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Will Rising Interest Rates Squeeze Corporate Space Occupiers?

November 05, 2018

Interest rates have been historically low dating back to 2009 and remain very attractive today for space occupiers that are in the market to buy or sell property.  However, the Federal Reserve has increased the borrowing rate three times in 2018 and noted that additional increases in the benchmark rate are likely to continue in 2019, citing a strong economy and low inflation. 

As of September 26, 2018, the benchmark borrowing rate was increased 2% to 2.25%.  The increases in the federal funds borrowing rates can result in increases to the interest rates on commercial real estate loans and also consumer interest rates.  So, how do rising interest rates affect an occupier’s buying power to purchase a commercial property?  Or, what is the impact on sale prices?

Generally, higher interest rates are not good for either buyers or sellers.  For buyers, their capacity to make purchases is reduced.  For sellers, their sales price might ultimately be less.  In the following paragraphs, we outline how an increase of an additional 1% in the interest rate will impact both buyers and sellers.

For our example, consider an office building priced at $5,000,000.   The buyer will use conventional financing with 20% down to purchase the property.  The loan will have a 20-year amortization period and a 10-year term.  The loan amount will be $4,000,000. 

The interest rate on a commercial loan today is roughly 5.3%, so the annual debt service would be $324,787.  However, if the interest rate increases to 6.3% by late 2019, the annual debt service increases to $352,246.   So, the 1% increase in the interest rate results in the buyer’s annual debt service cost increasing by $27,459 each year.  Well, that doesn’t sound too bad so far, but let’s take a closer look at this difference. 

A higher interest rate increases the total debt service, but not proportionally.  The debt service is a combination of paying interest and also principal on the loan.  The largest portion of the increase is the interest payments, so the buyer pays more in total debt service, but builds less equity than they would have built up at a lower interest rate.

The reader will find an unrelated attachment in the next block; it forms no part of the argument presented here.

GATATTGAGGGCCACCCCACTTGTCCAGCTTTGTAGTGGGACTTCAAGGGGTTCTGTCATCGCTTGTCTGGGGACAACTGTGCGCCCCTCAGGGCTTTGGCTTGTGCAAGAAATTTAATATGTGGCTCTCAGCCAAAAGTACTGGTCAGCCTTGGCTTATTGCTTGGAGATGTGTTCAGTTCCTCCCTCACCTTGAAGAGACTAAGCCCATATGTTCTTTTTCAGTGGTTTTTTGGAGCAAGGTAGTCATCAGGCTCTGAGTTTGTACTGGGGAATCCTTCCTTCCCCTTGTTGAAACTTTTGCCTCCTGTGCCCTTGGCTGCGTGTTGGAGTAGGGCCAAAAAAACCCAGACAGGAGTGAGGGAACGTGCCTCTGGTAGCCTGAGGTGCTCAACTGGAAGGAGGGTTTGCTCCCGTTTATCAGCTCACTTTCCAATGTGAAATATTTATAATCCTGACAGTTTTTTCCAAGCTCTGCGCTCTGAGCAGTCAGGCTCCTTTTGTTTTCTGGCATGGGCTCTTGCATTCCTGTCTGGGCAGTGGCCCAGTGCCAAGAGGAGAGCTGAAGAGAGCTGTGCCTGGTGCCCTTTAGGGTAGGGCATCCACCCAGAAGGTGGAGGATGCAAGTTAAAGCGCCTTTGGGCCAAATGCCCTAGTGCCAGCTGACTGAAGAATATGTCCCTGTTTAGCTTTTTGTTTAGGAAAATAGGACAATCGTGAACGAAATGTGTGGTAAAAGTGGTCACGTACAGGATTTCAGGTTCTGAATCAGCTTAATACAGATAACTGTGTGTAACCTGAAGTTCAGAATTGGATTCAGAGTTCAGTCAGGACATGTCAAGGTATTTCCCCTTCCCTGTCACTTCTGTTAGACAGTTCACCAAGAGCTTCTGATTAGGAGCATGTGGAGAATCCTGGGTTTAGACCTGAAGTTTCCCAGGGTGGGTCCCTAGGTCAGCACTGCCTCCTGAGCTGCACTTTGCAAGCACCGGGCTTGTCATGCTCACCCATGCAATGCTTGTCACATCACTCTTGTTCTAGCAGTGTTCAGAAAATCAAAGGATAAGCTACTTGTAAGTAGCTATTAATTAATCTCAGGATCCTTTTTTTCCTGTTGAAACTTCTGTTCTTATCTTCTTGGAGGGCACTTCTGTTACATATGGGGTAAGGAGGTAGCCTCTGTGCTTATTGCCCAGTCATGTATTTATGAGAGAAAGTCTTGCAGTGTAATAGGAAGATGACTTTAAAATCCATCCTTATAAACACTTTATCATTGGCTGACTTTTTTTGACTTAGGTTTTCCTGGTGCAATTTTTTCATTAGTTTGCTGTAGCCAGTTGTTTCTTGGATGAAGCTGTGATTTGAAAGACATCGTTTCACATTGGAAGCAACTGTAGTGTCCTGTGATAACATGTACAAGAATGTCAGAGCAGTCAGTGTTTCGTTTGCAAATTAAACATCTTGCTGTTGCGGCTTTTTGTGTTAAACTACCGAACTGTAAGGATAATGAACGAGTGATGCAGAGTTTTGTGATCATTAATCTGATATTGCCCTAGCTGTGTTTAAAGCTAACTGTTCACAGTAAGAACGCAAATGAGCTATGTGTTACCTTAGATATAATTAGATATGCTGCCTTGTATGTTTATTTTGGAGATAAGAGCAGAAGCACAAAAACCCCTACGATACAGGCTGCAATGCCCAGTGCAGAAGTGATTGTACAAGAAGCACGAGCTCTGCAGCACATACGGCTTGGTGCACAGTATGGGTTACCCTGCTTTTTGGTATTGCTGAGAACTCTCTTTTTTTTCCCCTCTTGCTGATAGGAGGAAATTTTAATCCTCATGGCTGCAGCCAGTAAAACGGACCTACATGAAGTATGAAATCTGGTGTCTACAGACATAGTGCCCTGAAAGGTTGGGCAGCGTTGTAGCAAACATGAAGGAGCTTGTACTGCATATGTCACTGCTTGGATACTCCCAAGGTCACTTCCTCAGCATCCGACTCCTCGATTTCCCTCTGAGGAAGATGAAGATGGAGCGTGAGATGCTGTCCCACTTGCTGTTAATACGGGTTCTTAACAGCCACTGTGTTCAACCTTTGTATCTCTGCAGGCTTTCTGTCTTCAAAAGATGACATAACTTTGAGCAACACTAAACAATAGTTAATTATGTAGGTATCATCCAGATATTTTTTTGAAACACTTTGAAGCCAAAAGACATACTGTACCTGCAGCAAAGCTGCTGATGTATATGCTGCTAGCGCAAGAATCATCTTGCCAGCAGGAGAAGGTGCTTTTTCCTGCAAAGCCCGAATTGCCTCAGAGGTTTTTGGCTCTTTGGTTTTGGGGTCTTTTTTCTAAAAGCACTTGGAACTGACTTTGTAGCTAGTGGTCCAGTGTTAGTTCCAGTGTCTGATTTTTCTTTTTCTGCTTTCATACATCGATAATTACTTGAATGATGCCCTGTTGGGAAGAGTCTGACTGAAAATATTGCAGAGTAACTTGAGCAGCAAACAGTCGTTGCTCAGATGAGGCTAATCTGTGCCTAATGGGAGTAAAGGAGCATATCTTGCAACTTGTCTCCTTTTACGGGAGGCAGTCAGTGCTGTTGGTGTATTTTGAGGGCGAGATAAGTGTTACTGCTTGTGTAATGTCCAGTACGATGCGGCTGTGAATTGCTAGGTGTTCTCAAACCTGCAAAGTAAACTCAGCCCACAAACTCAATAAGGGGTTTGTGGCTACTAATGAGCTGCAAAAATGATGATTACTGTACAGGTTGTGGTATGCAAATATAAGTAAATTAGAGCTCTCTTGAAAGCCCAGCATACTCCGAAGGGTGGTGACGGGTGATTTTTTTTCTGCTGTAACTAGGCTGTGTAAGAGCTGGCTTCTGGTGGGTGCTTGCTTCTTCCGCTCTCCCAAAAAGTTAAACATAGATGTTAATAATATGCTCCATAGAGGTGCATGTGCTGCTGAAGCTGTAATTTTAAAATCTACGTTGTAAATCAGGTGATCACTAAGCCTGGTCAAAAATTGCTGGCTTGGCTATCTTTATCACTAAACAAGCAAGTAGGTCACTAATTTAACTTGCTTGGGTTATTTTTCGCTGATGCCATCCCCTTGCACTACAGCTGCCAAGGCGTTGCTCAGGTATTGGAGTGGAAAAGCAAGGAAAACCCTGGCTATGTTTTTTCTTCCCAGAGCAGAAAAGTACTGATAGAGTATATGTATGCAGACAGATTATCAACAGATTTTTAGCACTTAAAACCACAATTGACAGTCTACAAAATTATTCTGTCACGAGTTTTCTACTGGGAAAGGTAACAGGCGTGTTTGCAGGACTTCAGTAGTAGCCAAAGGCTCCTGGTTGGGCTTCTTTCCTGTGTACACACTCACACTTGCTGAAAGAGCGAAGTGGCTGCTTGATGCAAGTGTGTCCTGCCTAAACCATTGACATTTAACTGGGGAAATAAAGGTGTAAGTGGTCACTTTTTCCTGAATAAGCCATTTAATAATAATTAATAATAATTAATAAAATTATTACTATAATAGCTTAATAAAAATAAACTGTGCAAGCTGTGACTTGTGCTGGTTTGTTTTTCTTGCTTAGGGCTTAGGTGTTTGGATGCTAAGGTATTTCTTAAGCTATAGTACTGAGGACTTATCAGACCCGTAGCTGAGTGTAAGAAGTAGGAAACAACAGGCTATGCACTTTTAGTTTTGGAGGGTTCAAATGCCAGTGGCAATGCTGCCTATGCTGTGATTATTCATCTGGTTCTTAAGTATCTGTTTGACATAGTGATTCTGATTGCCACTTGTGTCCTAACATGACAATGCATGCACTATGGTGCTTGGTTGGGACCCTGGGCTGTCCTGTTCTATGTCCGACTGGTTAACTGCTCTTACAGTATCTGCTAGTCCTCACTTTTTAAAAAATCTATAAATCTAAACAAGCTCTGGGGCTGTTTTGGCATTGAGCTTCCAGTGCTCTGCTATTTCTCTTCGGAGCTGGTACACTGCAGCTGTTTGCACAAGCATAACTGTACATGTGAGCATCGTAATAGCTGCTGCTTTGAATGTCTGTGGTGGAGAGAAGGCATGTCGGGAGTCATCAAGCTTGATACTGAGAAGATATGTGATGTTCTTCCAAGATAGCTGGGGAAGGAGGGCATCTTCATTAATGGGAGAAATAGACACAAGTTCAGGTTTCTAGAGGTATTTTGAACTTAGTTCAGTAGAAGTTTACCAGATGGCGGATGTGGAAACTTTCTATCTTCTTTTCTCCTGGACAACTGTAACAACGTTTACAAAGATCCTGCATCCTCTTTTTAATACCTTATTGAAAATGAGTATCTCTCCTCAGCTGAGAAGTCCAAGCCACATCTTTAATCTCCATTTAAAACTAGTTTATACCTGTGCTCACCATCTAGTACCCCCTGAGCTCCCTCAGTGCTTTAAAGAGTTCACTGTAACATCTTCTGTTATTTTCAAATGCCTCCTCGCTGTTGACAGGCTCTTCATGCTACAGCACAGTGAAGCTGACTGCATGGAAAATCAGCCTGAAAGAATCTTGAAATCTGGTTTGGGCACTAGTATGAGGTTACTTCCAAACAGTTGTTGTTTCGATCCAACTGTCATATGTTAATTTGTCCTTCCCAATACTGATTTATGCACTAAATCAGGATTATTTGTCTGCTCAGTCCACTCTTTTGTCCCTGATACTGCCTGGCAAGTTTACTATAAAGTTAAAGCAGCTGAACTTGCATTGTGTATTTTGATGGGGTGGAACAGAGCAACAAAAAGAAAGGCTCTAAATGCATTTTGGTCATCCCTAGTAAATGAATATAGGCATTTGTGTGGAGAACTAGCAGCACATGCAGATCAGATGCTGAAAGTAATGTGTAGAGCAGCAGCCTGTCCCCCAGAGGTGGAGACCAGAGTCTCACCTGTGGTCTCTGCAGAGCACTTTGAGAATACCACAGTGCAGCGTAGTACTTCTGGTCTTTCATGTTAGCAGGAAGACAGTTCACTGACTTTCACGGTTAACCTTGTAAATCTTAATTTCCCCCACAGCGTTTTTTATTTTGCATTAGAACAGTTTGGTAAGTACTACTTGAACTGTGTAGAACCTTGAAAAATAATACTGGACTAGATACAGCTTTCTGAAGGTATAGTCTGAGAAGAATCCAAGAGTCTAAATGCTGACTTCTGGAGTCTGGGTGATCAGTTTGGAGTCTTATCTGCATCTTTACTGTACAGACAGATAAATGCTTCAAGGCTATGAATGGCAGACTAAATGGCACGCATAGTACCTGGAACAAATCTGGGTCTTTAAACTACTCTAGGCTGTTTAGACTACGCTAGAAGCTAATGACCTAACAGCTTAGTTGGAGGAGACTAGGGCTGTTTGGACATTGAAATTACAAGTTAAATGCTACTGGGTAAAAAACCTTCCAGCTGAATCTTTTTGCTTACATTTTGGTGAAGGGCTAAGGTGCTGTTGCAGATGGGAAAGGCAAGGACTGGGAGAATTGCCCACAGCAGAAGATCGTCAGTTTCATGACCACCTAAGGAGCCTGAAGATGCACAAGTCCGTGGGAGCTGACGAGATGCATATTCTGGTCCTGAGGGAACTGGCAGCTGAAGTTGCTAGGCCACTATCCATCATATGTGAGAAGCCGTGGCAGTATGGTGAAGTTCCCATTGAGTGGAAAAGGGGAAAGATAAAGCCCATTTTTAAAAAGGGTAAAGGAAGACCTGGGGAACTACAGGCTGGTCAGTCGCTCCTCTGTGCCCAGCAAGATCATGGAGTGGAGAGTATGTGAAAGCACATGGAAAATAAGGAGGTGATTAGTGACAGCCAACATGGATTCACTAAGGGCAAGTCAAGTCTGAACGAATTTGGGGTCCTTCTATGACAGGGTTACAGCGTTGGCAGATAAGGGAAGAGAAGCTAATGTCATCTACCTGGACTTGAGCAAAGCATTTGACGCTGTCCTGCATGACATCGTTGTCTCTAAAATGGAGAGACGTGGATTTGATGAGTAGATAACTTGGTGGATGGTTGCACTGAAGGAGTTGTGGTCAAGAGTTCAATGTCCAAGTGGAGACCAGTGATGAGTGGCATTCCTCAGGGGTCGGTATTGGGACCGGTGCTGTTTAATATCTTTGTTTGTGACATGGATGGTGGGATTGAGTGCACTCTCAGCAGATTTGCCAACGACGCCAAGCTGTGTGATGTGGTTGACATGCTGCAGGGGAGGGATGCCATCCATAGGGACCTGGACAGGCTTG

In addition to the annual debt service being higher, the remaining loan balance at the end of the 10-year loan term for the 6.3% interest rate loan is $92,000 higher than the 5.3% interest rate loan.  In total, the 1% difference in the interest rate results in a total cost difference of $458,000 to the buyer, which is a combination of $366,000 of additional interest expense plus the $92,000 higher principal balance owed at the end of the loan term.

For buyers, clearly there is value to making your purchase now before the interest rate rises because the loan is less expensive and more weighted toward the build-up of your equity in the property over the loan term.   For sellers, it is much better to sell now to maximize the sale price of the property.  In the example above, for the annual debt service to remain a constant amount despite having an interest rate that is 1% higher, the sale price of the property would need to decrease from $5,000,000 to roughly $4,610,000, which would be a pretty steep price reduction for a seller to approve.

For businesses that would use SBA financing to complete a property purchase with 10% down, the higher interest rate would have an even greater overall effect on the total loan cost because 90% of the property purchase price is debt.     

If your company is considering selling a building or completing a sale-leaseback, the time to move forward on those types of initiatives is now, in order to maximize your sale price.  For organizations acquiring property to occupy, your dollars will stretch farther today than they will a year from now in a higher interest rate environment.  If you need to wait, just keep in mind that the transactions 12 to 24 months in the future are probably going to be a little tighter if the federal funds borrowing rate continues to rise.

Article submitted by Wayne Teig / ITRA Global Minneapolis-St. Paul, Minnesota USA

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